There are picket lines and protest slogans in my bloodline. As a child, my dad would sometimes mention that my grandfather had been the head of the Boilermakers Lodge 146 union. This piece of information was presented matter-of-factly, and sometimes with slight admiration. Even without a good grasp of what a union was, I knew that they were important and beneficial.
The fragile and naive perspective was shattered once I grew up and encountered an unexpected opinion: unions aren’t actually good for workers.
Unfortunately, the discussion isn’t as simple as ‘worker versus employer’; at least, not when the discussion falls between two workers.
To the anti-union worker, a union is like an overly doting mother, coddling her children even if it hinders their progress. In the context of this comparison, progress is the company’s success — maximization of profits and quality services or products. Unionization can potentially protect poor workers and stop progress in the name of safety.
Another criticism of unions is that they’re ineffective.
Despite polarization on the topic, unionization does yield positive results for workers and external communities. Not only are workers able to bargain for reasonable work conditions and wages, but these benefits also translate into lower turnover rates. Unionization also promotes the reduction of income inequality; in response, nonunionized jobs sometimes follow suit and increase wages to prevent their employees from quitting.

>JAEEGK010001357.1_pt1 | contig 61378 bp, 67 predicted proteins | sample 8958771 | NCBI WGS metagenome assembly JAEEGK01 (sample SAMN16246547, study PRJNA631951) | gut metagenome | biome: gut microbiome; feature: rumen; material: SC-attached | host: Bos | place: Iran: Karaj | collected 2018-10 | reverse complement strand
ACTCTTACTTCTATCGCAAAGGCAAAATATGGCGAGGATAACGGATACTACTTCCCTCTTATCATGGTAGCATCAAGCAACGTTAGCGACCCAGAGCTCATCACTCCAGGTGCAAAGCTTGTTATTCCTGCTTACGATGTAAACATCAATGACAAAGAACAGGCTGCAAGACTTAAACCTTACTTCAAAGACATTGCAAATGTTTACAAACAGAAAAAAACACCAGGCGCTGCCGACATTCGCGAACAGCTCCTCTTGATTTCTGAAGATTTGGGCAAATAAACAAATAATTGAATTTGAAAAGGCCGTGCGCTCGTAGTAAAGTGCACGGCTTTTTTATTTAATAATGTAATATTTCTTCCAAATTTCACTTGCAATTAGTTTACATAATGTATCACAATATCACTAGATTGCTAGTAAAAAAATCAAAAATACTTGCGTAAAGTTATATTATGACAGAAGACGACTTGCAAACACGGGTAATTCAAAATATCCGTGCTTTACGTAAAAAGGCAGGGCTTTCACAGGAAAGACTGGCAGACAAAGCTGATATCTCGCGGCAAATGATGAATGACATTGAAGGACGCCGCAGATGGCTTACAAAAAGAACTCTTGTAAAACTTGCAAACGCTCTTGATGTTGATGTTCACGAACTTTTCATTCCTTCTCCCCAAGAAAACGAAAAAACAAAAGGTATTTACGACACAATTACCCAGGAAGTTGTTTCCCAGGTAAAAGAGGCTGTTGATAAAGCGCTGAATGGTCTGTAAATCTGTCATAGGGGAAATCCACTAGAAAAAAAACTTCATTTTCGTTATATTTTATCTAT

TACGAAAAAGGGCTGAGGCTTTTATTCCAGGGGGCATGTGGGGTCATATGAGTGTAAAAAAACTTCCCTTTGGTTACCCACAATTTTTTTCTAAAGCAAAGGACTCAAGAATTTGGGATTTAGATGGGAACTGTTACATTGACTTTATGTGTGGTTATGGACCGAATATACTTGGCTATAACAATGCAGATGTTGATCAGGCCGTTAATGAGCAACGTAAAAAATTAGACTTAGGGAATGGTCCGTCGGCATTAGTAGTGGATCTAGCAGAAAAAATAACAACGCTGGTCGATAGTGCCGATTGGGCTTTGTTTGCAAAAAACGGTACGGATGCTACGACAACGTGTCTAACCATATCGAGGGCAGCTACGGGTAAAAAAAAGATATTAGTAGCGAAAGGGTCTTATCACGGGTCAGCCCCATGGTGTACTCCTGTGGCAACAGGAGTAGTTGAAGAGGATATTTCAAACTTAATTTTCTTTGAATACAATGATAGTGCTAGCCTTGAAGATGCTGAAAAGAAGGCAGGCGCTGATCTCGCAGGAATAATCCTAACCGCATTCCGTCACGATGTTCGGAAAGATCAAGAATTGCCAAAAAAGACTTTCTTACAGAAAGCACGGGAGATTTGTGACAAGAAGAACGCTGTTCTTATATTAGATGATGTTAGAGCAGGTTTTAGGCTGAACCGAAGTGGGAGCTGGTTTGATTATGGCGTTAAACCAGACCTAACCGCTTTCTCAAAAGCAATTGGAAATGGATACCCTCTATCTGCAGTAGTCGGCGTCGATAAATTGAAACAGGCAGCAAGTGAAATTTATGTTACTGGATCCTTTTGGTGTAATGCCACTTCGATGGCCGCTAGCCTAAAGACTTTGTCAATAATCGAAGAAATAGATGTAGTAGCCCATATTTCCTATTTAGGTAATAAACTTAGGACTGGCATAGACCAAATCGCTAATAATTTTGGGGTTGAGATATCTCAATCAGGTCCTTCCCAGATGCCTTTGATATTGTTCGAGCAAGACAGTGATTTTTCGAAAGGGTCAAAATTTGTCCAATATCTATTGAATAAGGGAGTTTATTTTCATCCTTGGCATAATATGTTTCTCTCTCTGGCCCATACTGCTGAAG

But, people disagree. They can’t see unions being effective; they stop production and hurt productivity. In my opinion, anti-union sentiments are the result of Americanized coverage of unions.
One only needs to look at the unionization rates in the U.S. compared to Canada. In the U.S., union membership rate was a paltry 10.1 per cent in 2022; Canada’s membership rate was nearly 29 per cent. Low unionization rates also contribute to the negative perception towards unions.
In terms of economic values, Americans tend to value laissez-faire capitalism. How often do we hear about the heroic tales of self–made billionaires who started in their parents’ garage (with a meagre sum of a few thousand dollars). While Canada is comparable in its perception of capitalism, it isn’t nearly as divided or drastic as the U.S. Then again, American companies put a lot more effort into discouraging unionization and pushing the narrative that unions hurt companies and workers.
The idea that unions are ineffective is not something that randomly appeared someday. Regardless of whether you’re pro-union or anti-union, it probably helps to contemplate why people think unions are ineffective. Where did this narrative come from? Which actors are endorsing this narrative, and what are the stakes for them?
But, me, I’m a union (wo)man.